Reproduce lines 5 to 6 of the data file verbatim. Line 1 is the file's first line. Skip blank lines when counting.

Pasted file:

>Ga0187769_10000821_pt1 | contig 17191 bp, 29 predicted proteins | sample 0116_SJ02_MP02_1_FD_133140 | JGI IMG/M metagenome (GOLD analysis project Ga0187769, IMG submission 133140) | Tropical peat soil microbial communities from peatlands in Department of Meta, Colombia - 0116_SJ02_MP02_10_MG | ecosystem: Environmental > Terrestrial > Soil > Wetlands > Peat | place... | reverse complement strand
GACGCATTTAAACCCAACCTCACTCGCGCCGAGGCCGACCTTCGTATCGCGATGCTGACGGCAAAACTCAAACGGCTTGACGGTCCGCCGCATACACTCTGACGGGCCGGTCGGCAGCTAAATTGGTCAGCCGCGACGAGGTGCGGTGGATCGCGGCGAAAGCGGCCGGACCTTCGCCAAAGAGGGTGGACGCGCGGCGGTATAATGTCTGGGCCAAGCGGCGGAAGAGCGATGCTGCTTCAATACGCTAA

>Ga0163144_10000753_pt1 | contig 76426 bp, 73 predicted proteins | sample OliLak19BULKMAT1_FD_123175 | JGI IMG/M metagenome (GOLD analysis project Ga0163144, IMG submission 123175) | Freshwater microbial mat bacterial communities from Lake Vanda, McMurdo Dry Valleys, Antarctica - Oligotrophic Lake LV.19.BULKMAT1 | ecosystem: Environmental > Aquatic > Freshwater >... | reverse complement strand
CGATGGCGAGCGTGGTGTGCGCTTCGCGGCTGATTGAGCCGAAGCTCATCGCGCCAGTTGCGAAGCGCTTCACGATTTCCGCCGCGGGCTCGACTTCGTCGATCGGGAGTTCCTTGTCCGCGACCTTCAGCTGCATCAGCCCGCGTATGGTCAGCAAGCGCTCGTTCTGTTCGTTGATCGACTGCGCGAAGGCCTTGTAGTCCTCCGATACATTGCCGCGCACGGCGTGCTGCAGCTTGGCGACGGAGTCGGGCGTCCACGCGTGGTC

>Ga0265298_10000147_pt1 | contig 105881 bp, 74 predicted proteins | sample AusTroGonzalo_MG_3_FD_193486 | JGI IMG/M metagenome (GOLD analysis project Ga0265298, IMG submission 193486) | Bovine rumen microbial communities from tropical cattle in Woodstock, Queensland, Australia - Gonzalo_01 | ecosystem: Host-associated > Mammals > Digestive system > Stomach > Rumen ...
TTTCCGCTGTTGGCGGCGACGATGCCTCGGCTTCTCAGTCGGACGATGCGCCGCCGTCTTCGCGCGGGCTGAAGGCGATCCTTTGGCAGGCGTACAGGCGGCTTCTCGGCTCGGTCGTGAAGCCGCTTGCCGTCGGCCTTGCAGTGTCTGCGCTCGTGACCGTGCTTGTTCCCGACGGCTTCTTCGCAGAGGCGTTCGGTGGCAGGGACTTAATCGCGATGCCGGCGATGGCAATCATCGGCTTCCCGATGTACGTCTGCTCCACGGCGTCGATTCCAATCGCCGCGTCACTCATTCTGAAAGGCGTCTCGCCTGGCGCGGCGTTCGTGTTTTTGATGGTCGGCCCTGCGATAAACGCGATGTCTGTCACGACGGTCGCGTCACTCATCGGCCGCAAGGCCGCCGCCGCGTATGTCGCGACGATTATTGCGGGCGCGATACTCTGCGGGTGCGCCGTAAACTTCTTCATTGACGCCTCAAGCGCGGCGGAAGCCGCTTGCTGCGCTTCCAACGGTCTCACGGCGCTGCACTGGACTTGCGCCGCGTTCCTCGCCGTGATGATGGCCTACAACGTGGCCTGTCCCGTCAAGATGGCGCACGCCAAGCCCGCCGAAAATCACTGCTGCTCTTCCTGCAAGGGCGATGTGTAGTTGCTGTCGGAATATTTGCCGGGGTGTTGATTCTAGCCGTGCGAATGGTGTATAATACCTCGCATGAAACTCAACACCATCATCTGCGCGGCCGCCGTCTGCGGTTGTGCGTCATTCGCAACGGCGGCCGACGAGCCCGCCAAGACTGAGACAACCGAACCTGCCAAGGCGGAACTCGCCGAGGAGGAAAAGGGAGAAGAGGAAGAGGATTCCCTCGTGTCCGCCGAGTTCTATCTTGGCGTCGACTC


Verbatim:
>Ga0265298_10000147_pt1 | contig 105881 bp, 74 predicted proteins | sample AusTroGonzalo_MG_3_FD_193486 | JGI IMG/M metagenome (GOLD analysis project Ga0265298, IMG submission 193486) | Bovine rumen microbial communities from tropical cattle in Woodstock, Queensland, Australia - Gonzalo_01 | ecosystem: Host-associated > Mammals > Digestive system > Stomach > Rumen ...
TTTCCGCTGTTGGCGGCGACGATGCCTCGGCTTCTCAGTCGGACGATGCGCCGCCGTCTTCGCGCGGGCTGAAGGCGATCCTTTGGCAGGCGTACAGGCGGCTTCTCGGCTCGGTCGTGAAGCCGCTTGCCGTCGGCCTTGCAGTGTCTGCGCTCGTGACCGTGCTTGTTCCCGACGGCTTCTTCGCAGAGGCGTTCGGTGGCAGGGACTTAATCGCGATGCCGGCGATGGCAATCATCGGCTTCCCGATGTACGTCTGCTCCACGGCGTCGATTCCAATCGCCGCGTCACTCATTCTGAAAGGCGTCTCGCCTGGCGCGGCGTTCGTGTTTTTGATGGTCGGCCCTGCGATAAACGCGATGTCTGTCACGACGGTCGCGTCACTCATCGGCCGCAAGGCCGCCGCCGCGTATGTCGCGACGATTATTGCGGGCGCGATACTCTGCGGGTGCGCCGTAAACTTCTTCATTGACGCCTCAAGCGCGGCGGAAGCCGCTTGCTGCGCTTCCAACGGTCTCACGGCGCTGCACTGGACTTGCGCCGCGTTCCTCGCCGTGATGATGGCCTACAACGTGGCCTGTCCCGTCAAGATGGCGCACGCCAAGCCCGCCGAAAATCACTGCTGCTCTTCCTGCAAGGGCGATGTGTAGTTGCTGTCGGAATATTTGCCGGGGTGTTGATTCTAGCCGTGCGAATGGTGTATAATACCTCGCATGAAACTCAACACCATCATCTGCGCGGCCGCCGTCTGCGGTTGTGCGTCATTCGCAACGGCGGCCGACGAGCCCGCCAAGACTGAGACAACCGAACCTGCCAAGGCGGAACTCGCCGAGGAGGAAAAGGGAGAAGAGGAAGAGGATTCCCTCGTGTCCGCCGAGTTCTATCTTGGCGTCGACTC